Written by: Lisa Jewell
Number of Pages: 368
Average Rating: 4.37 / 5 stars
My Rating: 2 / 5 stars
Originally Published: July 27, 2017
Re-released: April 17, 2018
Read in March 2018
Summary According to Goodreads
Ellie Mack was the perfect daughter. She was fifteen, the youngest of three. She was beloved by her parents, friends, and teachers. She and her boyfriend made a teenaged golden couple. She was days away from an idyllic post-exams summer vacation, with her whole life ahead of her.
And then she was gone.
Now, her mother Laurel Mack is trying to put her life back together. It’s been ten years since her daughter disappeared, seven years since her marriage ended, and only months since the last clue in Ellie’s case was unearthed. So when she meets an unexpectedly charming man in a cafe, no one is more surprised than Laurel at how quickly their flirtation develops into something deeper. Before she knows it, she’s meeting Floyd’s daughters - and his youngest, Poppy, takes Laurel’s breath away.
Because looking at Poppy is like looking at Ellie. And now, the unanswered questions she’s tried so hard to put to rest begin to haunt Laurel anew. Where did Ellie go? Did she really run away from home, as the police have long suspected, or was there a more sinister reason for her disappearance? Who is Floyd, really? And why does his daughter remind Laurel so viscerally of her own missing girl?
I received an e-arc copy of this novel from NetGalley to review, but that does not influence my opinion.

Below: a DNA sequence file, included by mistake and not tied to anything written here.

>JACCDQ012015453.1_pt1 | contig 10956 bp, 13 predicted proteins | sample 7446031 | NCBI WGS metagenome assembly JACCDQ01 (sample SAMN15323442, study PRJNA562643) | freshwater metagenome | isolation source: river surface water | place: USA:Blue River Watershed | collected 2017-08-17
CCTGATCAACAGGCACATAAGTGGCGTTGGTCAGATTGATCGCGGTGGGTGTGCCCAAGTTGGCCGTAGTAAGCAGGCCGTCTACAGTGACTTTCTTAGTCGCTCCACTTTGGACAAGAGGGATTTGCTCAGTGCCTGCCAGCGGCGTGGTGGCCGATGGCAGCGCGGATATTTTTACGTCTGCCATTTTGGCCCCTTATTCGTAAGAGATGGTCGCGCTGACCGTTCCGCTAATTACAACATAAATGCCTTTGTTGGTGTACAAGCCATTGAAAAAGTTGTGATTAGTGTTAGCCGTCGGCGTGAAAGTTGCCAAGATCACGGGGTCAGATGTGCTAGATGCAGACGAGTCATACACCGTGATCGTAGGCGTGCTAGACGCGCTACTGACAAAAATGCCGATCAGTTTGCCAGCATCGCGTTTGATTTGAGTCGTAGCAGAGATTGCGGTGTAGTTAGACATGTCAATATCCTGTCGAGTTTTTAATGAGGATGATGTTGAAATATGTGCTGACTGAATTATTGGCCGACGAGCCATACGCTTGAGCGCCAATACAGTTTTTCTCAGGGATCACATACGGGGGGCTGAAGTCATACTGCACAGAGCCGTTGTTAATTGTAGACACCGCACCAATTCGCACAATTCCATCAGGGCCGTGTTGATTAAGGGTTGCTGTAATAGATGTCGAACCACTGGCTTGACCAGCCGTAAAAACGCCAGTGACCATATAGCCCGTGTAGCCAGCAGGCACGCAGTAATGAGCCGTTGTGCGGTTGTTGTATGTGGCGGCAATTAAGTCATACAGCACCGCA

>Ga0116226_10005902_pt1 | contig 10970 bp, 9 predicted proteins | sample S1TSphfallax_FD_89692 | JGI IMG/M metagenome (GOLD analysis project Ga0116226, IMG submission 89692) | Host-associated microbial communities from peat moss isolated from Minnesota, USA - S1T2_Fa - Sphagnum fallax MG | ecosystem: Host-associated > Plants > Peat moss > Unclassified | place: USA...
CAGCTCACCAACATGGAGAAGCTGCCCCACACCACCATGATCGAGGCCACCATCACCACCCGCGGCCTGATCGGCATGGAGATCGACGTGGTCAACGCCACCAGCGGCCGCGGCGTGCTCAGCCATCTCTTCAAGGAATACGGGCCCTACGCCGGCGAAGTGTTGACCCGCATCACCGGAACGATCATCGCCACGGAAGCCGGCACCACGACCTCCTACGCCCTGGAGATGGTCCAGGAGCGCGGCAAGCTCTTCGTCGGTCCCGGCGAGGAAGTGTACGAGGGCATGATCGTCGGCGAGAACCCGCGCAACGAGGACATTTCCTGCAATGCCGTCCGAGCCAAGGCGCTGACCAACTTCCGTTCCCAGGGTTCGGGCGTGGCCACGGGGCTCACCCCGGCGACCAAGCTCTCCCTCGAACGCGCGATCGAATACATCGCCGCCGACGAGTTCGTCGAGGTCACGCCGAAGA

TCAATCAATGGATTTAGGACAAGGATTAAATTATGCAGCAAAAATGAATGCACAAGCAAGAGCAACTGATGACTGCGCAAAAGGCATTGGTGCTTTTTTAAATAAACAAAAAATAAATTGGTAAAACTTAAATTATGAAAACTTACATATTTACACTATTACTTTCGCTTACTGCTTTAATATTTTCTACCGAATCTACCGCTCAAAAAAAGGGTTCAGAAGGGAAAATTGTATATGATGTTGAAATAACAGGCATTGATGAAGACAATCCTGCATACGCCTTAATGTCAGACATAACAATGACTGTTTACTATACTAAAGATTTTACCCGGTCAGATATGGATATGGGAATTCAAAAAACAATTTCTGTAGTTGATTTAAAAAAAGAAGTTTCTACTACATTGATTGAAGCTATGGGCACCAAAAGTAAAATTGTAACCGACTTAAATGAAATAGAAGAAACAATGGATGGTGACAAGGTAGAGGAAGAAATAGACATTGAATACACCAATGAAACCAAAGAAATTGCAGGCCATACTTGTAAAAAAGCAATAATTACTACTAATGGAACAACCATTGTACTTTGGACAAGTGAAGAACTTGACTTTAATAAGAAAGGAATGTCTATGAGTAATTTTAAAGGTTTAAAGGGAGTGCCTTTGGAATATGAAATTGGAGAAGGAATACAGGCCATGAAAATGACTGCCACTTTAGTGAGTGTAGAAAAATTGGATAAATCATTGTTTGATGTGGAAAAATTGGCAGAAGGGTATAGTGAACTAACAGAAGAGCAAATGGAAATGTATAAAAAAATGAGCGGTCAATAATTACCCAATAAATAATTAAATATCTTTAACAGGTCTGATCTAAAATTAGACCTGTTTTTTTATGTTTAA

I love thrillers, and I was immediately intrigued in this novel after reading the synopsis. The beginning of the novel started strong, but then slowly began to weaken. Her writing was not anything extraordinary or addicting, and was something I would have expected from a debut author.
My biggest issue with this novel was its predictability. I was able to guess from early on where the plot was going to go, and where the twists would lead - and that took away from the suspense of my experience. I was never sitting on the edge of my seat, because it was an overall flat story. It is classified as a mystery and thriller, but I would consider it to be more of an adult fiction with dark themes. In my opinion, there was nothing mysterious or thrilling about it.
I found our main narrator, Laurel, to be flat and bland, although I do assume her emotional detachments come from losing her daughter all those years ago. Her character did not make a lot of sense to me, describing herself as introverted and wary of everyone, but then all of a sudden diving headfirst into a relationship with someone she only just met. She talked to this man more than she talked to her children, and considering she’d already lost one I was discouraged by how distant she was from her other two.
This novel did grip me in the beginning being told in the “before” and “after” of the kidnapping, and it was nice to get the perspective of Ellie in order to sympathize with what happens to her later. I felt sorry for Ellie and what she went through, but I could not have cared less about any of the other characters. They didn’t feel real, they felt like every generic family you would see on a talk show after one of the members goes missing.I think if the author had done more research on this topic, and rounded out her characters a bit more, she would have had a much stronger novel.
Overall, I was disappointed in this read. It is difficult to write in the thriller genre, so I appreciate the effort, but she didn’t bring anything original to the table with this novel. I am not in a rush to go out and pick up another one of her books, but I will keep an eye out in case any sound interesting enough.